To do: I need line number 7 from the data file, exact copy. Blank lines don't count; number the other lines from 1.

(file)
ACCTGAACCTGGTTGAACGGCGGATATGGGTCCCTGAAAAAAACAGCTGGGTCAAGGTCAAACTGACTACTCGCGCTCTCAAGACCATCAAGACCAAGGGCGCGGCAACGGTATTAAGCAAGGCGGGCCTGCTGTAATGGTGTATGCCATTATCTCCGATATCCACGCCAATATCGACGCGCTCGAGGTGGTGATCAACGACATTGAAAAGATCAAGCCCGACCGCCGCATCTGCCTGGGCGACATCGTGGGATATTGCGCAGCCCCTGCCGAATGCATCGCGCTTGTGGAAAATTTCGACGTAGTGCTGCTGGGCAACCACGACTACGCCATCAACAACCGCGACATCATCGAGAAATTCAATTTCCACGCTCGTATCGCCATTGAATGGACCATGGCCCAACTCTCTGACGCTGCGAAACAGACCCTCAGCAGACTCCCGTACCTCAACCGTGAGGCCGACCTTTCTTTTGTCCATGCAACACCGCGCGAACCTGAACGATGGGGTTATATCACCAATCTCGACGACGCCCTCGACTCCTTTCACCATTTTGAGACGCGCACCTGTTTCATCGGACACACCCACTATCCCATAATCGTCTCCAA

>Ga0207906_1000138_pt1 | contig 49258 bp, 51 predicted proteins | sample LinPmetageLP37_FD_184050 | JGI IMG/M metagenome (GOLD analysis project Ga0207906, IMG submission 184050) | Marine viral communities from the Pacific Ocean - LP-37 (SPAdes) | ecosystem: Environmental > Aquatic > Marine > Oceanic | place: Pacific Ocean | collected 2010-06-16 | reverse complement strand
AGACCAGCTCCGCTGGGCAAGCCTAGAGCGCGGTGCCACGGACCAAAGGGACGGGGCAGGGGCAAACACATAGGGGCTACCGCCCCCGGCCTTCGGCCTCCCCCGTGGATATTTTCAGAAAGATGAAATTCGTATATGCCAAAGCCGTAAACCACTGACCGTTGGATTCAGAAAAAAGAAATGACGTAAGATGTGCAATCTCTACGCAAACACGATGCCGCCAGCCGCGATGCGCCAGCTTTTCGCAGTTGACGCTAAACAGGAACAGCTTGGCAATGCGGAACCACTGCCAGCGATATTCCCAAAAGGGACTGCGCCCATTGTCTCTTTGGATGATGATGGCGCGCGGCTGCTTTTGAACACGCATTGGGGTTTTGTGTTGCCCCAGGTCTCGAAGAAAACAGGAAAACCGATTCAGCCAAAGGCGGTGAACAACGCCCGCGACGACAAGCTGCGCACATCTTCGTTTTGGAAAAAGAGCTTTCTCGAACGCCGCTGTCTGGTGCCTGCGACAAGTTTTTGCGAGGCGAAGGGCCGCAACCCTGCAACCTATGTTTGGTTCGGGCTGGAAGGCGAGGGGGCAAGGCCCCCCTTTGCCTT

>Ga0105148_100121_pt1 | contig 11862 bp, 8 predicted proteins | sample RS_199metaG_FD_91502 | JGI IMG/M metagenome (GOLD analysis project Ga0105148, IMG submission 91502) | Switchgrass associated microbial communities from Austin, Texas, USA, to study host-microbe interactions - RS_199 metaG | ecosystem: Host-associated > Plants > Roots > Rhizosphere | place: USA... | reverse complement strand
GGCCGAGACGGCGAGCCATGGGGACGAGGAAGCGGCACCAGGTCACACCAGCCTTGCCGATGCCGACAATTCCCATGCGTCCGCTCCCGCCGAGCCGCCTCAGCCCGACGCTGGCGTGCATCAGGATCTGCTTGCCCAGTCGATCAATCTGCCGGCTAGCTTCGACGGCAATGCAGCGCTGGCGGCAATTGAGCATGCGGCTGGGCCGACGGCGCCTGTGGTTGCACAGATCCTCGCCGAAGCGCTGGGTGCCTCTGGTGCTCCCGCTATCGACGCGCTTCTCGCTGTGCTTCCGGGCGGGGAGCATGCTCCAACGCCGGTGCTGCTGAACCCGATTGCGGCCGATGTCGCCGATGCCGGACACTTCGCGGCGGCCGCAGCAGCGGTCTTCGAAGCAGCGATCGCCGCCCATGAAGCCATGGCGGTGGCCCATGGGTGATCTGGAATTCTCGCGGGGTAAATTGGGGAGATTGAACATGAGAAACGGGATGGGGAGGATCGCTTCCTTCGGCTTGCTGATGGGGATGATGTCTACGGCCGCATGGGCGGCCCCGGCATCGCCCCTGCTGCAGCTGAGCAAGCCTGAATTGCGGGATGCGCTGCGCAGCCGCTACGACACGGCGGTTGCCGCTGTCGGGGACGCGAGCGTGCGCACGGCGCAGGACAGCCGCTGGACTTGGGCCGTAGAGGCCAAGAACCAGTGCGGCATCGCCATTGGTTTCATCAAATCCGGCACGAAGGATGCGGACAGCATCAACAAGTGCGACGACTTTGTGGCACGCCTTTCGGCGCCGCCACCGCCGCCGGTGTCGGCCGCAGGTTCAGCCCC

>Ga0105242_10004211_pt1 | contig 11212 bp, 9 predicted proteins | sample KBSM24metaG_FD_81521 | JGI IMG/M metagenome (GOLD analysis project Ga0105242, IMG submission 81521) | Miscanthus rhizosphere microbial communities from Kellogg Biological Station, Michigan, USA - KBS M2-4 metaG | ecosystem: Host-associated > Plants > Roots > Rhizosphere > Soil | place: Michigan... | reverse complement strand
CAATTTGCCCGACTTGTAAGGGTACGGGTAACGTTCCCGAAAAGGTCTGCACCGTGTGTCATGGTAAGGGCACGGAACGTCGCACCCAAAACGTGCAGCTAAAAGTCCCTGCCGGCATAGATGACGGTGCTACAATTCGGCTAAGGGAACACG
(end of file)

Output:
CAATTTGCCCGACTTGTAAGGGTACGGGTAACGTTCCCGAAAAGGTCTGCACCGTGTGTCATGGTAAGGGCACGGAACGTCGCACCCAAAACGTGCAGCTAAAAGTCCCTGCCGGCATAGATGACGGTGCTACAATTCGGCTAAGGGAACACG